Walkthrough of Mental Toughness Activity

Earlier in the week I told you some of my thoughts on mental toughness.  There were two major points.  The first is that mental toughness is learned, not inherited.  It can be taught and improved upon.  This isn't to say every athlete would be equal.  There are a lot of environmental factors to consider.  The second major point is that to improve mental toughness in yourself or on your team you need to define what it is to you and make it measurable.  For today's post, I want to walk you through an activity I've done with the high school baseball team I help coach and have given to a couple of other programs at the high school and college level.  Afterwards, I will tell you my rationale for how the activity is designed.  It's not perfect, but I do think it can be a valuable tool for you as an athlete or for your team if you are a coach.

1. Read the poem.

While not anything Maya Angelou would write, I do feel like the poem describes Mental Toughness.  My hope is that it gets athletes to think and that they each can relate to some aspect of the poem afterwards.  It is something to lead into the main activity.

I am something all coaches want their players to have,
I am something all players want,
People talk about me all the time,
You know me when you see me,
You know me when you don't,
I am not easily defined,
I am action, attitudes, inactions, and gratitude,
What am I?

2. Ask athletes what they think is being described in the poem.  If nobody gets it, tell them after a few guesses.

Self-explanatory here...They need to know the topic is Mental Toughness.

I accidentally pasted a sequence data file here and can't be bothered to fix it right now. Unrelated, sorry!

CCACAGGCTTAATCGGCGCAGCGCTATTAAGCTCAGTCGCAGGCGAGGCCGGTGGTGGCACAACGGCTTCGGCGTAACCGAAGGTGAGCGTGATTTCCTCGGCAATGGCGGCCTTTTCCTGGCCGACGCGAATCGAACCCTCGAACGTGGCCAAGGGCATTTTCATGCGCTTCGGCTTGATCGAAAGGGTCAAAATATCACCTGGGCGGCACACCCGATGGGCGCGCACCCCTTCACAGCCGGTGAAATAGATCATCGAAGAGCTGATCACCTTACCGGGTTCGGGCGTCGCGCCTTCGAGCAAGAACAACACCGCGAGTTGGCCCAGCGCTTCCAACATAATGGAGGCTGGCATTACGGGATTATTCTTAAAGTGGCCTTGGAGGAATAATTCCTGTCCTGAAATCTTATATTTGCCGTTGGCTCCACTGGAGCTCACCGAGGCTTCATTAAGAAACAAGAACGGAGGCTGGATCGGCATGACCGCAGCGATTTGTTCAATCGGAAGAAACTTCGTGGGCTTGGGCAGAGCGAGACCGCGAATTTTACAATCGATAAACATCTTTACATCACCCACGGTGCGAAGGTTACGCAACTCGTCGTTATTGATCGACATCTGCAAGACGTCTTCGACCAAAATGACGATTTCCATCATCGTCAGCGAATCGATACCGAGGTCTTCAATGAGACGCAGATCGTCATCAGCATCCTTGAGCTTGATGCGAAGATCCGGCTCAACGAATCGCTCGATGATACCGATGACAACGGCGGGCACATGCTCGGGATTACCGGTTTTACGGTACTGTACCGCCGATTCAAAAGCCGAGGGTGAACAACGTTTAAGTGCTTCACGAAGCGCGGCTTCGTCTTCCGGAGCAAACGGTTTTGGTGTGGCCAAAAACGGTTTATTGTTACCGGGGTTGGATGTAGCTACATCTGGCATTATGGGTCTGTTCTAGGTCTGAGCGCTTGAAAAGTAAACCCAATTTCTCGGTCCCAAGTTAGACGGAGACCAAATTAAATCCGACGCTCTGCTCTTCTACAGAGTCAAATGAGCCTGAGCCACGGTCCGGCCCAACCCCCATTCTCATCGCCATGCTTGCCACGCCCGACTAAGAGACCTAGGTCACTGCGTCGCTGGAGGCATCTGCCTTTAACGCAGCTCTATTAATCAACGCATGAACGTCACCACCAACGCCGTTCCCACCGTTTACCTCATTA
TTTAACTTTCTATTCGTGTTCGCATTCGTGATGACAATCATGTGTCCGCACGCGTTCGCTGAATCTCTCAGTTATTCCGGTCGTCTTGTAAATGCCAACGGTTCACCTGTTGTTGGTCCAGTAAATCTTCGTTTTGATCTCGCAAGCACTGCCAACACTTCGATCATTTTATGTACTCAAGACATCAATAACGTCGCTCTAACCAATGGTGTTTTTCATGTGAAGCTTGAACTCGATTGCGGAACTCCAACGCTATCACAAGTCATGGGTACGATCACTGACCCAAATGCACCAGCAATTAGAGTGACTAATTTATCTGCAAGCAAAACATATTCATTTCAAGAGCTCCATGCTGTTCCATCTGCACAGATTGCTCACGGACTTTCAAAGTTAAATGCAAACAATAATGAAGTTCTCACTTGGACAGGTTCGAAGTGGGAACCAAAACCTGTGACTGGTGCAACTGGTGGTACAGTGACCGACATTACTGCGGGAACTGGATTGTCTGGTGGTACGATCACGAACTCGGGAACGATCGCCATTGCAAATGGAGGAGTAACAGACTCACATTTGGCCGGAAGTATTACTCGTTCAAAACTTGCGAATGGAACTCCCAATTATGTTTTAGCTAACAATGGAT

3. Introduce them to Mental Toughness, how it's hard to define, and why it's hard to define.  What do you do when a coach says you are physically weak, you need to get faster, or you need to work on a specific part of your game?  Follow lifting program, running program, or plan to work on skill.  What do you do if you are told you are not tough enough? No answers here probably.  The goal of the activity is to create the team's plan for getting Mentally Tougher by creating a list of behaviors/characteristics of Mentally Tough ________ (insert athlete type here).  MENTAL TOUGHNESS IS A SKILL NOT A TRAIT!  You can get better.

The whole point of this is to introduce the topic again and to discuss the purpose of the activity.  It give the direction of where we are going.

4. Talk about the Jay Bilas article as you hand it out.  While you could just hand out the list, I think there is a lot of value in the athletes being able to read the descriptions following each behavior or characteristic.  Have players look over the list silently and by themselves.  You can have them mark which behaviors relate to their sport or that could if adjusted.

This gives athletes specific examples of behaviors and/or characteristics of toughness.  It also gives athletes a chance to reflect individually before they may be influenced by a group.

5. Split the team into groups.  The job of the groups is to come up with a list of specific behaviors and characteristics they think Mentally Tough _______ (insert athlete type here) should have.  The goal is to come up with a list for OUR team.  Give them a larger sheet of paper to write the lists down on.  As they discuss, walk around and ask how it is going and what they are coming up with.  Ask questions like, "Why did you include this?" or "Is there a time when you reacted this way in a game (or the opposite)?"  I would strongly suggest not trying to influence the list.  The questions are designed to help understand your players better.

It is going to be hard not to give your opinion, but this is a great activity for players to have autonomy and ownership.  I would keep groups at no more than 5 and pick leaders of each group beforehand.  Talk with group leaders about what you are going to do and what you would like their roles to be as discussion leaders.  One idea I had the other day is to have a coaches group as well.  Treat them exactly the same as the other groups.  This would get the input of coaches and stress to the team that we are all together.  Just an idea!